CHAPEL HILL — North Carolina avenged a loss to NC State last month and prevented the Wolfpack from sweeping the Tar Heels in the regular season for the first time in 18 years with an 86-76 win in Chapel Hill.
In the first matchup, on Dec. 22, State led by 17 in what UNC coach Roy Williams called one of the worst defensive performances he’d coached in his career.
While Carolina improved on the defensive end, it was the Tar Heels’ offense that led them to victory. UNC shot a season-best 58.6% in the first half, scoring a point per possession and building a 10-point halftime lead, its best of the season.
The Tar Heels also set season highs for shooting and scoring in the game.
The win improved UNC coach Roy Williams to 38-5 against the Wolfpack as a head coach. The Tar Heels have won three straight over the Wolfpack in Chapel Hill and 16 of the last 18.
1. NC State expected to be shorthanded after missing 10 days due to COVID issues. The day before the game, coach Kevin Keatts said the Pack would have more players available than they did when they played at St. Louis, following their first prolonged COVID break of the season. But all 14 Wolfpack players on the roster dressed and took part in warmups, including Manny Bates, who was questionable recovering from an ankle sprain.
2. The Tar Heels got balanced scoring with five players in double figures, including four freshmen, the first time UNC has done that since 2007. Anthony Harris, still working his way back from a leg injury that kept him out more than a year, scored 10 points in 10 minutes.
“Maybe I should play him 40 minutes next time,” coach Roy Williams said.
3. Carolina got 17 points from Armando Bacot and a double-double from Day’Ron Sharpe, but NC State was able to compete with the Tar Heels’ big men inside. Bates, still hobbling on a bad ankle, hit 5-of-6 shots for 10 points and blocked seven shots, many of them dunk and layup attempts. UNC senior Garrison Brooks seemed to struggle against Bates and DJ Funderburk, fouling out with four points.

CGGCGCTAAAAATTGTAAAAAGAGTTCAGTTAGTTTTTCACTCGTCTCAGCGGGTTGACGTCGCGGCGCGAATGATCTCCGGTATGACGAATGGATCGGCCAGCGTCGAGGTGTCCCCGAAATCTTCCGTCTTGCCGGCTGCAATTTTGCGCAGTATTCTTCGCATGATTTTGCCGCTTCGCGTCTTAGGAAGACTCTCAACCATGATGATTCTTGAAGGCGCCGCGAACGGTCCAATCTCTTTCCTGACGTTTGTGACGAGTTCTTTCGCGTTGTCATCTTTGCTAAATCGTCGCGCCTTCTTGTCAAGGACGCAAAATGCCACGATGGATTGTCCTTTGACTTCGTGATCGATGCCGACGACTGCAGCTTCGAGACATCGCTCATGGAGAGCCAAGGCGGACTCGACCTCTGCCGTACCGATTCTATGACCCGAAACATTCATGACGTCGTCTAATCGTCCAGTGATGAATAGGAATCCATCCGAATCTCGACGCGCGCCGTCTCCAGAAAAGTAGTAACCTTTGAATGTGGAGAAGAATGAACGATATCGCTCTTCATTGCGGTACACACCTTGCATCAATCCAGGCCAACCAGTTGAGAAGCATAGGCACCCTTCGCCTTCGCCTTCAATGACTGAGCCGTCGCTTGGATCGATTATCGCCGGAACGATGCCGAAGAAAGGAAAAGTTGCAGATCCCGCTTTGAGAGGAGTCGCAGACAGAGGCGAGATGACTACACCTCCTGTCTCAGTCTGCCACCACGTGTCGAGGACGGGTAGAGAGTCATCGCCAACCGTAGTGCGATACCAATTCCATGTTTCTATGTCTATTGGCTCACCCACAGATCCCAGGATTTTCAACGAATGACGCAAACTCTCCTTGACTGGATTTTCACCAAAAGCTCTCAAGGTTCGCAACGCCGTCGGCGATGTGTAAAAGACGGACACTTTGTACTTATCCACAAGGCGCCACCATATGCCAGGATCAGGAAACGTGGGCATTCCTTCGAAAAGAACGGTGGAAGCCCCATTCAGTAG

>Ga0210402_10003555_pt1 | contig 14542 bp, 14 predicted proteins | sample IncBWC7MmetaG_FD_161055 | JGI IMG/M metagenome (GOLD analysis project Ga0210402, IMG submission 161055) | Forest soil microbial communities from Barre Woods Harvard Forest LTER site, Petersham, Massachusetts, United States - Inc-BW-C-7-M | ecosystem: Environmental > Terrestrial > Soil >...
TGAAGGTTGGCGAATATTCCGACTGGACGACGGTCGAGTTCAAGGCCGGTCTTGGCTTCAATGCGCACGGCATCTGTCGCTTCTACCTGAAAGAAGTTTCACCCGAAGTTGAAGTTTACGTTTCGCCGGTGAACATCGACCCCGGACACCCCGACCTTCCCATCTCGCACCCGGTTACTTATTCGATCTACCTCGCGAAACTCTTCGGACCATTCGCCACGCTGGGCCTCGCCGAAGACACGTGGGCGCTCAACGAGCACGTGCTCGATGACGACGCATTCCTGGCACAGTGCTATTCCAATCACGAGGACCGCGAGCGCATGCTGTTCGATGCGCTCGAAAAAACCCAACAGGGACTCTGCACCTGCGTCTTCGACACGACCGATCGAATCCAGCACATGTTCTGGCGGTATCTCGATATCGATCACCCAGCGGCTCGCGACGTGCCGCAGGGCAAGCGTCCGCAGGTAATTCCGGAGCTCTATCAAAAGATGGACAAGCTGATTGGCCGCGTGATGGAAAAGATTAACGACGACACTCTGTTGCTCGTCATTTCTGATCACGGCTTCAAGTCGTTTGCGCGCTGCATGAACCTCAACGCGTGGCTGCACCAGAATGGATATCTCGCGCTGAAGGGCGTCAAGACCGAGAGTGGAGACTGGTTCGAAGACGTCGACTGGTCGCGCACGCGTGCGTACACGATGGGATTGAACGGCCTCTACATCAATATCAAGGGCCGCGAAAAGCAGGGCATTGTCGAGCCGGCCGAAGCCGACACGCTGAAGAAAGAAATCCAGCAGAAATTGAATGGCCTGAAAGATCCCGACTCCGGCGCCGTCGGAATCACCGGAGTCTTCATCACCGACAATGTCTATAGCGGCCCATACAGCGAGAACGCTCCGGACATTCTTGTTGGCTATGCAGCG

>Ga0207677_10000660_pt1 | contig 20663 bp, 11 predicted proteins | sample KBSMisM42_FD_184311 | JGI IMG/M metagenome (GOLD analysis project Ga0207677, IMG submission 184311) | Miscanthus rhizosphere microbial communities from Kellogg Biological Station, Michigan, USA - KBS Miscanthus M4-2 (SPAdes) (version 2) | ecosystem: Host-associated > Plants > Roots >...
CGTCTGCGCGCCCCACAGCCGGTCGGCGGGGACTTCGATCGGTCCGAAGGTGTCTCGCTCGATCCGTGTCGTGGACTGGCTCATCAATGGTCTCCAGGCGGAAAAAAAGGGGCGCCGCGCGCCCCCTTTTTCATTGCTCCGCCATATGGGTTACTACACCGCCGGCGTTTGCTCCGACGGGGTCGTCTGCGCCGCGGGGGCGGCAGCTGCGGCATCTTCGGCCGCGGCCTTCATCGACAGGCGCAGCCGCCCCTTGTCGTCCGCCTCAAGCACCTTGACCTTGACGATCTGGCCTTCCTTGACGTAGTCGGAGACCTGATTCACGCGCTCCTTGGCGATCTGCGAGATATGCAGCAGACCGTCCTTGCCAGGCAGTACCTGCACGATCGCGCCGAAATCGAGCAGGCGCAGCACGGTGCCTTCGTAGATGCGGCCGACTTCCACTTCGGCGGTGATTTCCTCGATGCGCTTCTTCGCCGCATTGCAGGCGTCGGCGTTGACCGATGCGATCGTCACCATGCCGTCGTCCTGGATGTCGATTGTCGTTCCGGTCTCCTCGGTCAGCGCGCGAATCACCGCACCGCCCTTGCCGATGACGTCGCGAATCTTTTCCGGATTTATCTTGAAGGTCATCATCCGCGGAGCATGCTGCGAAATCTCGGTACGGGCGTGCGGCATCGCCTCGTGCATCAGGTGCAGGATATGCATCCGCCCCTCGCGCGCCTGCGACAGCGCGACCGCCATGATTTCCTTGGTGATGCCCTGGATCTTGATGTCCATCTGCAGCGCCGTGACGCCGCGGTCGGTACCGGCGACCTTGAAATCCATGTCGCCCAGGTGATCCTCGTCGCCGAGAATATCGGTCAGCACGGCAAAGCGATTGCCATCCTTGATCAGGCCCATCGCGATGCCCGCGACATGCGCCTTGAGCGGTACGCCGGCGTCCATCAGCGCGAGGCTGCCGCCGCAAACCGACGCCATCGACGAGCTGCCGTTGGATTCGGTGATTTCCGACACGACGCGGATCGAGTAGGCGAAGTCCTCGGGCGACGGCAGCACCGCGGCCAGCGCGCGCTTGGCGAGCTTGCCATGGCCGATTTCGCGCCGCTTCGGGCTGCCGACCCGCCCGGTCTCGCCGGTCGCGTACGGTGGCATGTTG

Number to Know
0-for-1 — Shooting line for Shakeel Moore, who was the breakout star of the first game. In Raleigh, Moore scored 17 points in 15 minutes, hitting 6-of-11 from the floor and 3-of-4 from three. Moore was held scoreless in four minutes in Chapel Hill.
They Said It
“I want the big guys to be great while I’m alive, and I’ll continue to ride them. Will probably do so after I die and haunt them in their nightmares.”
— Tar Heels coach Roy Williams
Player of the Game
Caleb Love, Tar Heels guard — The freshman had a nightmare game in Raleigh, hitting 3-of-14 and getting removed from the game on offense during critical late-game possessions. Love scored on three driving layups early in the rematch and finished 6-of-15 with 15 points. He also dished out a game-high five assists and was a plus-11 for the game.
Coaches often say that their teams can adjust to officials calling a game unusually tight or loose, as long as they’re consistent. The officiating crew of Roger Ayers, Pat Driscoll and Tony Henderson could not have been farther from that ideal. The first half flew by with long stretches of play as officials only called a total of eight fouls on the two teams combined.
Apparently the halftime snack didn’t agree with the crew, however, because they called more than a foul per minute in the second half, exceeding their first-half foul total before the second (of four) media timeouts in the second half. Play seemed to be stopped every possession on both ends. The calls didn’t seem to favor either side, but they ground the game to a halt, making it impossible for either team to find a rhythm and spoiling what had been a crisp, clean game for 20 minutes.